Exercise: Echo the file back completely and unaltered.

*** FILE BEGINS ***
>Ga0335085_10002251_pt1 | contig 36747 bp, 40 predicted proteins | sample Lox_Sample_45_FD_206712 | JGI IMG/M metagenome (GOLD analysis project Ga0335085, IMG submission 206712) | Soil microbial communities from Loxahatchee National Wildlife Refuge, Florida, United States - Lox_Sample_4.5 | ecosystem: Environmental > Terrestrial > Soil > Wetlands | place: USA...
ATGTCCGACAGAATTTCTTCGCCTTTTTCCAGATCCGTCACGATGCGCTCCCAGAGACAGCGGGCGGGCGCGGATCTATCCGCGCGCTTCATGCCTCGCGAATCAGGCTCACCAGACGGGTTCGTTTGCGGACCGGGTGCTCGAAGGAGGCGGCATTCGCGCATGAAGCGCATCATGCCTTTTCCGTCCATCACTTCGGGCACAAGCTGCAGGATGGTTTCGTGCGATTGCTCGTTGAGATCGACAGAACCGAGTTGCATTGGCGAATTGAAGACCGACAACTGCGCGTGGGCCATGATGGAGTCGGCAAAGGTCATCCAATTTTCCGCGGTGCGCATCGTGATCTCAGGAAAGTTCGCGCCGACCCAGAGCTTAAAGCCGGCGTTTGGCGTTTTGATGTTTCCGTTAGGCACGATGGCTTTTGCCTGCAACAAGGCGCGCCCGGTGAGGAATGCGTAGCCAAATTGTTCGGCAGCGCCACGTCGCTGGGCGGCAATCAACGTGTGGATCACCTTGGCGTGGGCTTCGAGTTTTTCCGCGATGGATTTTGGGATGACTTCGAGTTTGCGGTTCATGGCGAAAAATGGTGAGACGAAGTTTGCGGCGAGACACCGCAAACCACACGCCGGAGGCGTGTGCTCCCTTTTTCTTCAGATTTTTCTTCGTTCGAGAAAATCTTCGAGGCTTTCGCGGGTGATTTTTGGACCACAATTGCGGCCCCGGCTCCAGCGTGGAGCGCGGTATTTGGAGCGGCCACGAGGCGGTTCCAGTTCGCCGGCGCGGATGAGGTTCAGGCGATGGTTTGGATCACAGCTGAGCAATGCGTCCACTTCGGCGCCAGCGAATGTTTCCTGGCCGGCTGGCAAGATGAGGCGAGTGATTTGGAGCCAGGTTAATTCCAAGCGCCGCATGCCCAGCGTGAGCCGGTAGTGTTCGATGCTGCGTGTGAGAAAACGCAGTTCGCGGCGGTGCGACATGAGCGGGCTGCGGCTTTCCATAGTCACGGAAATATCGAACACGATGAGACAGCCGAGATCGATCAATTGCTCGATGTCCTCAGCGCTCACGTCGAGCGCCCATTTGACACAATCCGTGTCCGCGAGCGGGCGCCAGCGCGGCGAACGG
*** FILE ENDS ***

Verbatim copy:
>Ga0335085_10002251_pt1 | contig 36747 bp, 40 predicted proteins | sample Lox_Sample_45_FD_206712 | JGI IMG/M metagenome (GOLD analysis project Ga0335085, IMG submission 206712) | Soil microbial communities from Loxahatchee National Wildlife Refuge, Florida, United States - Lox_Sample_4.5 | ecosystem: Environmental > Terrestrial > Soil > Wetlands | place: USA...
ATGTCCGACAGAATTTCTTCGCCTTTTTCCAGATCCGTCACGATGCGCTCCCAGAGACAGCGGGCGGGCGCGGATCTATCCGCGCGCTTCATGCCTCGCGAATCAGGCTCACCAGACGGGTTCGTTTGCGGACCGGGTGCTCGAAGGAGGCGGCATTCGCGCATGAAGCGCATCATGCCTTTTCCGTCCATCACTTCGGGCACAAGCTGCAGGATGGTTTCGTGCGATTGCTCGTTGAGATCGACAGAACCGAGTTGCATTGGCGAATTGAAGACCGACAACTGCGCGTGGGCCATGATGGAGTCGGCAAAGGTCATCCAATTTTCCGCGGTGCGCATCGTGATCTCAGGAAAGTTCGCGCCGACCCAGAGCTTAAAGCCGGCGTTTGGCGTTTTGATGTTTCCGTTAGGCACGATGGCTTTTGCCTGCAACAAGGCGCGCCCGGTGAGGAATGCGTAGCCAAATTGTTCGGCAGCGCCACGTCGCTGGGCGGCAATCAACGTGTGGATCACCTTGGCGTGGGCTTCGAGTTTTTCCGCGATGGATTTTGGGATGACTTCGAGTTTGCGGTTCATGGCGAAAAATGGTGAGACGAAGTTTGCGGCGAGACACCGCAAACCACACGCCGGAGGCGTGTGCTCCCTTTTTCTTCAGATTTTTCTTCGTTCGAGAAAATCTTCGAGGCTTTCGCGGGTGATTTTTGGACCACAATTGCGGCCCCGGCTCCAGCGTGGAGCGCGGTATTTGGAGCGGCCACGAGGCGGTTCCAGTTCGCCGGCGCGGATGAGGTTCAGGCGATGGTTTGGATCACAGCTGAGCAATGCGTCCACTTCGGCGCCAGCGAATGTTTCCTGGCCGGCTGGCAAGATGAGGCGAGTGATTTGGAGCCAGGTTAATTCCAAGCGCCGCATGCCCAGCGTGAGCCGGTAGTGTTCGATGCTGCGTGTGAGAAAACGCAGTTCGCGGCGGTGCGACATGAGCGGGCTGCGGCTTTCCATAGTCACGGAAATATCGAACACGATGAGACAGCCGAGATCGATCAATTGCTCGATGTCCTCAGCGCTCACGTCGAGCGCCCATTTGACACAATCCGTGTCCGCGAGCGGGCGCCAGCGCGGCGAACGG